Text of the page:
Orders of the Day — Poor Prisoners' Defence Bill.: Clause 1. — (Defence of poor persons committed for trial.) (2 May 1930)

Mr John Grace: I find some difficulty in following the line of argument of my hon. and learned Friend the Member for Cambridge (Sir J. Withers). He says he actually tried to introduce into the Bill something of the nature of this Amendment, but apparently he has been brow beaten by somebody known as the Home Office. It really is an amazing confession to make on an important measure like this, which is...

Orders of the Day — Poor Prisoners' Defence Bill.: Clause 1. — (Defence of poor persons committed for trial.) (2 May 1930)

Mr John Grace: I beg to move, in page 2, line 13, to leave out from the word "case" to the word "that" in line 14. These words, "including the nature of such defence if any as may have been set up," seem very undesirable words to introduce in this Clause, and they may have very dangerous consequences in the application of the Clause to practical affairs. This proposal raises the question: Is the practice of...

Orders of the Day — Poor Prisoners' Defence Bill.: Clause 1. — (Defence of poor persons committed for trial.) (2 May 1930)

Mr John Grace: I want to ask the Solicitor-General one question. Does he agree that, if these words remain in this Clause, the effect will be that any poor man who refuses to put up a defence before the committing magistrates will have no chance of getting legal aid?

Orders of the Day — Poor Prisoners' Defence Bill.: Clause 3. — (Amendments of 8 Edw. 7. c. 15.) (2 May 1930)

Mr John Grace: I beg to move, in page 3, line 9, after the word "counsel," to insert the words which shall be in the discretion of the court". In this Amendment, I raise the question of the fees which are paid to junior counsel who conduct the defence of poor prisoners. According to the present practice, the fees are settled by Rules made by the Attorney-General, and the existing Rules were made in 1925....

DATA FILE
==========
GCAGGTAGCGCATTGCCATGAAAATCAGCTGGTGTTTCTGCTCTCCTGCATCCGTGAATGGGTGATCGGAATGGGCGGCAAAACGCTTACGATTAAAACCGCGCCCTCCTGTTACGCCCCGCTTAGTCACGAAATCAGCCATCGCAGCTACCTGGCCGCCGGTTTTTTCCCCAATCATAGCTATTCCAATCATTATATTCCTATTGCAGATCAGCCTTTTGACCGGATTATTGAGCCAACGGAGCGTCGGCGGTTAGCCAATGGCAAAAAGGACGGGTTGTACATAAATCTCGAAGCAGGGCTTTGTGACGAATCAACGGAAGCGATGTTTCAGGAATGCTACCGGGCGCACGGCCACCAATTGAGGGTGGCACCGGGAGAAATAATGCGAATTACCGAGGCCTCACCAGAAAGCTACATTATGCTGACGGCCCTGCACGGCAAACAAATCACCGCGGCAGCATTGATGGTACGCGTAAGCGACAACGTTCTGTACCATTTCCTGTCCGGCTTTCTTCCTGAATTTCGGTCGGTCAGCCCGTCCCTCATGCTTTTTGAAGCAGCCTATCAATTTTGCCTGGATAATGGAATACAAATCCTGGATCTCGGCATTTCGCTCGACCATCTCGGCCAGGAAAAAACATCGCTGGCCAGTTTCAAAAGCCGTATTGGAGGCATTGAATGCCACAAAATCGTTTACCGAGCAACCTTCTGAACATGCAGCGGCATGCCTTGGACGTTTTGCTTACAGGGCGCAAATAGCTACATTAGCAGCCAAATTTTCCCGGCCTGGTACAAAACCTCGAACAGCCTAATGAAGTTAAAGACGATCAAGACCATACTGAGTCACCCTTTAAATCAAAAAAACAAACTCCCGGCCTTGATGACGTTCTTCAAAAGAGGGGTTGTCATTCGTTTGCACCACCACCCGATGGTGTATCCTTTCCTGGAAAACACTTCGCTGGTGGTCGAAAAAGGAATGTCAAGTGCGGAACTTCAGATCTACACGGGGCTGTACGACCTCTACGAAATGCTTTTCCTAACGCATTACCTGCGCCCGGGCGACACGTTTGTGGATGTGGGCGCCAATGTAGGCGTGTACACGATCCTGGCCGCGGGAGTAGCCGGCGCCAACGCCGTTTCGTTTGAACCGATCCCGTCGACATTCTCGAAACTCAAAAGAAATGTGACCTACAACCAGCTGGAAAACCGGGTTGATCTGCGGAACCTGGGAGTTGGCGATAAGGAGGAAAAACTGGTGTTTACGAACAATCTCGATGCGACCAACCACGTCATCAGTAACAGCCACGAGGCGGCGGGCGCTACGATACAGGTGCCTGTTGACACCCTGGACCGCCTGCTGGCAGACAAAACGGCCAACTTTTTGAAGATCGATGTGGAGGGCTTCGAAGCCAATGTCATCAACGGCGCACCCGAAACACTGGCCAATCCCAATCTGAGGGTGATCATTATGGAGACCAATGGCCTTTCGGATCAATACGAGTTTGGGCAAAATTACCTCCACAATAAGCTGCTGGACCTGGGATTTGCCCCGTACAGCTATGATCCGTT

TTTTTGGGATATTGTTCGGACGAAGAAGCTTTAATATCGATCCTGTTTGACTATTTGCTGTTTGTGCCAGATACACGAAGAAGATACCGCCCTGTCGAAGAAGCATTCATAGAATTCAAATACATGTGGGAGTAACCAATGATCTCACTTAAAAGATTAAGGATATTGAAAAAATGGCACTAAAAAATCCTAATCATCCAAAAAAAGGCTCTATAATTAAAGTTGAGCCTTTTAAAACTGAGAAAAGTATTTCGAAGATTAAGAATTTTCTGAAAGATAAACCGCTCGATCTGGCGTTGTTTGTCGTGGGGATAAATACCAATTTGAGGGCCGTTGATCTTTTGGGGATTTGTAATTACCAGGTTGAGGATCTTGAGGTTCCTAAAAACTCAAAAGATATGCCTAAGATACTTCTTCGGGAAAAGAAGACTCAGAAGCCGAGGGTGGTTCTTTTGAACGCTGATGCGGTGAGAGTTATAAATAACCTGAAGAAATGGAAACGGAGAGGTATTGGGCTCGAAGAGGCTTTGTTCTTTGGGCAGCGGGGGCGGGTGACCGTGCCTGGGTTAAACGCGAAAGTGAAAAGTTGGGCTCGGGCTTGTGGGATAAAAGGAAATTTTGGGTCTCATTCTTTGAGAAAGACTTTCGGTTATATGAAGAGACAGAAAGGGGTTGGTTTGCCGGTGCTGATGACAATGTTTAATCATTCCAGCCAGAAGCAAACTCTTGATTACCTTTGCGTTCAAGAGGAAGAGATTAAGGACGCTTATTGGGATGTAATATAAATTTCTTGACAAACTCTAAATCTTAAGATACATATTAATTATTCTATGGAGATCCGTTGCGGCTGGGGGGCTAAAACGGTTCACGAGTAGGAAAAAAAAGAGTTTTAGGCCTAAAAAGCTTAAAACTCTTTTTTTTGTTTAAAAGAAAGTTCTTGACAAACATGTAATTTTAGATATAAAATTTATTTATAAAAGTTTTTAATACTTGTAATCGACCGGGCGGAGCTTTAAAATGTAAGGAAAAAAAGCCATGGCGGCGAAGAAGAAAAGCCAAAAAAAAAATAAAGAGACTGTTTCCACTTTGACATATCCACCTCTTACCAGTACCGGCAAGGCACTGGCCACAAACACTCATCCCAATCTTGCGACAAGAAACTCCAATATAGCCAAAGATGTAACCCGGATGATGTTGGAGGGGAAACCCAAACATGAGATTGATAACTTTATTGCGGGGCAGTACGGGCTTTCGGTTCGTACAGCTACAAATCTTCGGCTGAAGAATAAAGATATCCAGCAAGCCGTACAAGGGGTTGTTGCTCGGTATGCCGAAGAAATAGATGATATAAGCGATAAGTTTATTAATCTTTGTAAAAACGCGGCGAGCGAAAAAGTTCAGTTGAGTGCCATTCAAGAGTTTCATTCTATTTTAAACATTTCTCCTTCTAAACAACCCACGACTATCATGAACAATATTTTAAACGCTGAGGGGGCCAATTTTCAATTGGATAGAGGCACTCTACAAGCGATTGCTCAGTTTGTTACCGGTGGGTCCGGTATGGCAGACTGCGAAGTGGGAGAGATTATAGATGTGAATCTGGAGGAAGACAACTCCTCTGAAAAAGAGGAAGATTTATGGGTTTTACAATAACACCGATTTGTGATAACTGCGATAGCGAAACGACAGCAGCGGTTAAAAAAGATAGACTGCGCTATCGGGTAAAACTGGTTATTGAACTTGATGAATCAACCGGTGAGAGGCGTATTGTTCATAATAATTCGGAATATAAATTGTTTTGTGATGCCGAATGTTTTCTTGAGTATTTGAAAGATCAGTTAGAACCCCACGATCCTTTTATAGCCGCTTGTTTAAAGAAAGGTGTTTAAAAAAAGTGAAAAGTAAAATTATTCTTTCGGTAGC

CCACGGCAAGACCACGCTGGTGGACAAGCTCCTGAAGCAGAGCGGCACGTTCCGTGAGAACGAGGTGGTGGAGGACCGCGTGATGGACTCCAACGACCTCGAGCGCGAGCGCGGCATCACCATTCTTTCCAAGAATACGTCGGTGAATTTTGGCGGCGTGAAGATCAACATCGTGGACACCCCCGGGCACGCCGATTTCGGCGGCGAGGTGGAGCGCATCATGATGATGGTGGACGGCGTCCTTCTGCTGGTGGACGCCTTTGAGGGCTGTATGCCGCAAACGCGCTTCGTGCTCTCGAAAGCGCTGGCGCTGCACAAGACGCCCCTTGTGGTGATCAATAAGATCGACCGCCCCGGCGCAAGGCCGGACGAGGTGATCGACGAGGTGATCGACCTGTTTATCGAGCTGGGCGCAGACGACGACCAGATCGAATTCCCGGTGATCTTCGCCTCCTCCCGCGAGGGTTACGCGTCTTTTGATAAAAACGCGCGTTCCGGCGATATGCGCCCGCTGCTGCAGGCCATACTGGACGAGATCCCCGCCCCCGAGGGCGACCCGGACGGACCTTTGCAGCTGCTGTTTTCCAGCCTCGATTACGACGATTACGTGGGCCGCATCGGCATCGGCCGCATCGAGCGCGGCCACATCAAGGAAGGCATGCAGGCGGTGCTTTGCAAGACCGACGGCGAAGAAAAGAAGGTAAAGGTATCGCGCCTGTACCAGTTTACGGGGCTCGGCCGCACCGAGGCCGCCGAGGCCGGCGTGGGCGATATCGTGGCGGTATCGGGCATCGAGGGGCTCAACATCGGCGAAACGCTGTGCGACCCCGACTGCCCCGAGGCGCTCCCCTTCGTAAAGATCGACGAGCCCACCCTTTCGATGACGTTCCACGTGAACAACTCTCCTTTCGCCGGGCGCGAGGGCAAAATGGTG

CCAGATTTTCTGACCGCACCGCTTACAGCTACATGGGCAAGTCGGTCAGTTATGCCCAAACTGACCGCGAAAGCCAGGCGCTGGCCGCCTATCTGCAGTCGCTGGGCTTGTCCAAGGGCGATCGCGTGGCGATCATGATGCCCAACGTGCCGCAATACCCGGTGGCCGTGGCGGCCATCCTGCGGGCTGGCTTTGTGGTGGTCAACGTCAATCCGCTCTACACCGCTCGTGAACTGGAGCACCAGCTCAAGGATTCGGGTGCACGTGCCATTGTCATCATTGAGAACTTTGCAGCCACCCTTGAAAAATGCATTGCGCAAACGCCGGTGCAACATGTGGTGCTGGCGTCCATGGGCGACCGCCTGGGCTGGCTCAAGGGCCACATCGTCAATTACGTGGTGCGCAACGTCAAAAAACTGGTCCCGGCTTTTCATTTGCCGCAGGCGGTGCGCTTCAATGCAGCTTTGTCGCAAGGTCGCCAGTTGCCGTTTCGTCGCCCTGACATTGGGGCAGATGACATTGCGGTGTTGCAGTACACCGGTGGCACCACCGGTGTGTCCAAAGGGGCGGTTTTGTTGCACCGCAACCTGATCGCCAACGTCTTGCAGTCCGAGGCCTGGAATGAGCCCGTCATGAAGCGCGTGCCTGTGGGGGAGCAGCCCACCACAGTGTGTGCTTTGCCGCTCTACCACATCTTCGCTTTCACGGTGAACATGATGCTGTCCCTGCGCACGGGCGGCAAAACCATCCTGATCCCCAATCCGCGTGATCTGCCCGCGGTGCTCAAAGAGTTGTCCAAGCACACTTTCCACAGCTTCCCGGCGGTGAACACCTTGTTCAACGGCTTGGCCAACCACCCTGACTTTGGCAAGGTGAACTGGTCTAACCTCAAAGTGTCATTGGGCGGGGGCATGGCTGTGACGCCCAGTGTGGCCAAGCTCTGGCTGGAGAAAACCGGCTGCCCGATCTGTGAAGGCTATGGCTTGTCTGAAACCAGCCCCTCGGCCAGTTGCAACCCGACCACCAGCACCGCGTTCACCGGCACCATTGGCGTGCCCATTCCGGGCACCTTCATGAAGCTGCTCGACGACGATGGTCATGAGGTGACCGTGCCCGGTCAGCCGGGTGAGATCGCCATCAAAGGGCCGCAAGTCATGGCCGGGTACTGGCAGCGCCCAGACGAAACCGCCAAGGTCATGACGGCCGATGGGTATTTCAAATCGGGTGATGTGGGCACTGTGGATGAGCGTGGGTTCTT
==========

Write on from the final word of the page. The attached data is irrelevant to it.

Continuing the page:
Orders of the Day — New Clause. — (Amendment as to disqualifications for receipt of benefit.) (12 Dec 1929)

Mr John Grace: Will the hon. Member explain what he means by the altered position? Are we to understand that in view of the altered position the penalty should be less than six weeks or possibly more?

Orders of the Day — Clause 10. — (Application of Unemploy- ment insurance Acts to employment abroad.) (9 Dec 1929)

Mr John Grace: I should like to point out that the right hon. Lady has not put the case of the Amendment which is before the Committee. The whole point of the Amendment is that we are anxious that Measures which are passed by the House of Commons should be made effective by the House, and not by Government Departments, and the important question of the regulations and conditions which can be attached to...

Orders of the Day — Widows', Orphans' and Old Age Contributory Pensions Bill.: Clause 1. — (Extension of right to widows' pensions.) (12 Nov 1929)

Mr John Grace: Is it in order for anybody not inside the House to make any observations?

Orders of the Day — Widows', Orphans' and Old Age Contributory Pensions Bill.: Clause 1. — (Extension of right to widows' pensions.) (11 Nov 1929)

Mr John Grace: The Government's refusal to meet this Amendment is typical of the reckless practice of the party when dealing with public funds. The Minister has had some months in which to consider this matter, and all he has done in a most arbitrary way is to select a class and not to take the slightest care to see that in that class there are no people who are not deserving of this money which belongs to...